The Times West Virginian

Community News Network

June 11, 2013

When is a nightgown appropriate in the office?

WASHINGTON —  Summer is upon us, and with it a whole new crop of seasonal questions about what is appropriate to wear in public. Who among us hasn't wondered if pajama pants are OK in the winter? What about clingy, see-through blouses for spring? And now that it's almost summer, what about nightgowns? Specifically, what about midthigh-length, straw-colored cotton nightgowns at work?

 I'm asking for a friend.

              

Last week, my "friend" was housesitting for her parents. Rummaging through her mom's closet, she found a cute sundress that she put on and wore to work. The day passed uneventfully - quite comfortably, actually - and she thought no more of the dress, except that she liked the way it rippled just above her knees when she walked. When her parents returned the week after, her mom was upset because she couldn't locate her nightgown. ("I swear it was in my closet." "Who on earth would steal a 60-something woman's ratty nightgown?") The daughter was genuinely perplexed and helped her mom dig through the clean and dirty laundry, to no avail.

              

You can probably see where this is going. When my "friend" did her own laundry and returned the clean sundress to her parents' house, it dawned on everyone what had happened. Namely, the twentysomething Office Pro had mistaken her mother's sleepwear for a summery daytime dress and worn it to work. Most miraculously of all, no one had seemed to notice. (She checked with co-workers the day after she found out about the gaffe, and they pled total obliviousness. Plus, as of now, she still has her job.)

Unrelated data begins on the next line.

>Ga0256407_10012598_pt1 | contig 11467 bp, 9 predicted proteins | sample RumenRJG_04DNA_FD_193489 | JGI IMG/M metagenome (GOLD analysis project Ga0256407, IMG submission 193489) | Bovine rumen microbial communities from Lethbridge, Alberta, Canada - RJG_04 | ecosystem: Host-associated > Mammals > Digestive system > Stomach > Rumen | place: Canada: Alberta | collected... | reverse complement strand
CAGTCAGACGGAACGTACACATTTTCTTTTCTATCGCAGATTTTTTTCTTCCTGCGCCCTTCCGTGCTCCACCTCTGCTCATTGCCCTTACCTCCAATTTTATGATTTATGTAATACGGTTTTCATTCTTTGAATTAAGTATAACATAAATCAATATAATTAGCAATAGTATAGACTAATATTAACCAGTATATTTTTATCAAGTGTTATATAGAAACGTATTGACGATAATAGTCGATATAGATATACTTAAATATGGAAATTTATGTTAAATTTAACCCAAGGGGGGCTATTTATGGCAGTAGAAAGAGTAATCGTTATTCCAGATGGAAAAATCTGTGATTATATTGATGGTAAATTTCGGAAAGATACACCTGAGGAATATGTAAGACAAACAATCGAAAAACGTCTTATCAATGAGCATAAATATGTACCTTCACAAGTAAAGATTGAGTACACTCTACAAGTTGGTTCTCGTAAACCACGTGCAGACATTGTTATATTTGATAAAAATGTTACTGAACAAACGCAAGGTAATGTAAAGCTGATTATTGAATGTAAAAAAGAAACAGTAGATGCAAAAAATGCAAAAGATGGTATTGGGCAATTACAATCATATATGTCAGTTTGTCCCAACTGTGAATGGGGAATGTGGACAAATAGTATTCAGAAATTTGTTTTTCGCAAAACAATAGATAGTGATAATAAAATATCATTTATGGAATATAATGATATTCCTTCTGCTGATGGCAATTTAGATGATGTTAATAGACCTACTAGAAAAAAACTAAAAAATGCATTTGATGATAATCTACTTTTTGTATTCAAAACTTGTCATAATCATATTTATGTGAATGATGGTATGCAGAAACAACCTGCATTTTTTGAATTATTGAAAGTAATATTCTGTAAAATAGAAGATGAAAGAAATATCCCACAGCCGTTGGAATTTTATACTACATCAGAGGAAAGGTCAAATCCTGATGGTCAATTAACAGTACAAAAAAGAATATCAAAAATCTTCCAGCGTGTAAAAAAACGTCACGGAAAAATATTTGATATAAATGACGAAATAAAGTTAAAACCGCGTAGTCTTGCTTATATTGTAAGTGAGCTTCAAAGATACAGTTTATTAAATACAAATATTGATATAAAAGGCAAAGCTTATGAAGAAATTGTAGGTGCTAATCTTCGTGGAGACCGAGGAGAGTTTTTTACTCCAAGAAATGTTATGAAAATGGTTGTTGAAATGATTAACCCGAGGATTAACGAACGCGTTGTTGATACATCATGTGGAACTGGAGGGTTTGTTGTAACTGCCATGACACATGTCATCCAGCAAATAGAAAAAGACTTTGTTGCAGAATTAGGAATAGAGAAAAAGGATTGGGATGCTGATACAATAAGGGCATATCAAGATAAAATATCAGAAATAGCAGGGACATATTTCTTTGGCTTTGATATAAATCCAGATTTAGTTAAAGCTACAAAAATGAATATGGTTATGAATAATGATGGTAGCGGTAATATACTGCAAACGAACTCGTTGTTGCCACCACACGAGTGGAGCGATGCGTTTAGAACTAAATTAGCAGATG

My friend would like to think she learned an invaluable lesson from Nightgowngate, although she's not sure precisely what it is. Maybe that the mortifying scenarios that fuel anxiety dreams can prove inconsequential in real life. Or that everyone is too wrapped up in his or her own world to notice slight variations in your appearance or dress. Or that co-workers are observant but polite. Or that entitled millennialism will bite you in the butt: You must always ask before rifling through a family member's belongings. Maybe the lesson is that the modern woman's nightgown, a garment of increasingly beautiful construction, actually should take its part in the daily pageant of stylish office wear. It's just like a maxi dress, I told my friend when I heard of her goof!

              

But my friend's preferred takeaway is this: How you look really doesn't matter as much as you think.

              

Which is the main reason why I am telling you this story. For all the indications that we live in a style-obsessed culture, women should know that it is entirely possible to arrive at work in a nightgown and leave work in a nightgown and not die and have to be resuscitated by shamans somewhere in the middle.

              

So ladies, learn from this example! Wear whatever makes you feel productive, alluring and good, because, honestly, no one else is paying any attention.

1
Text Only
Community News Network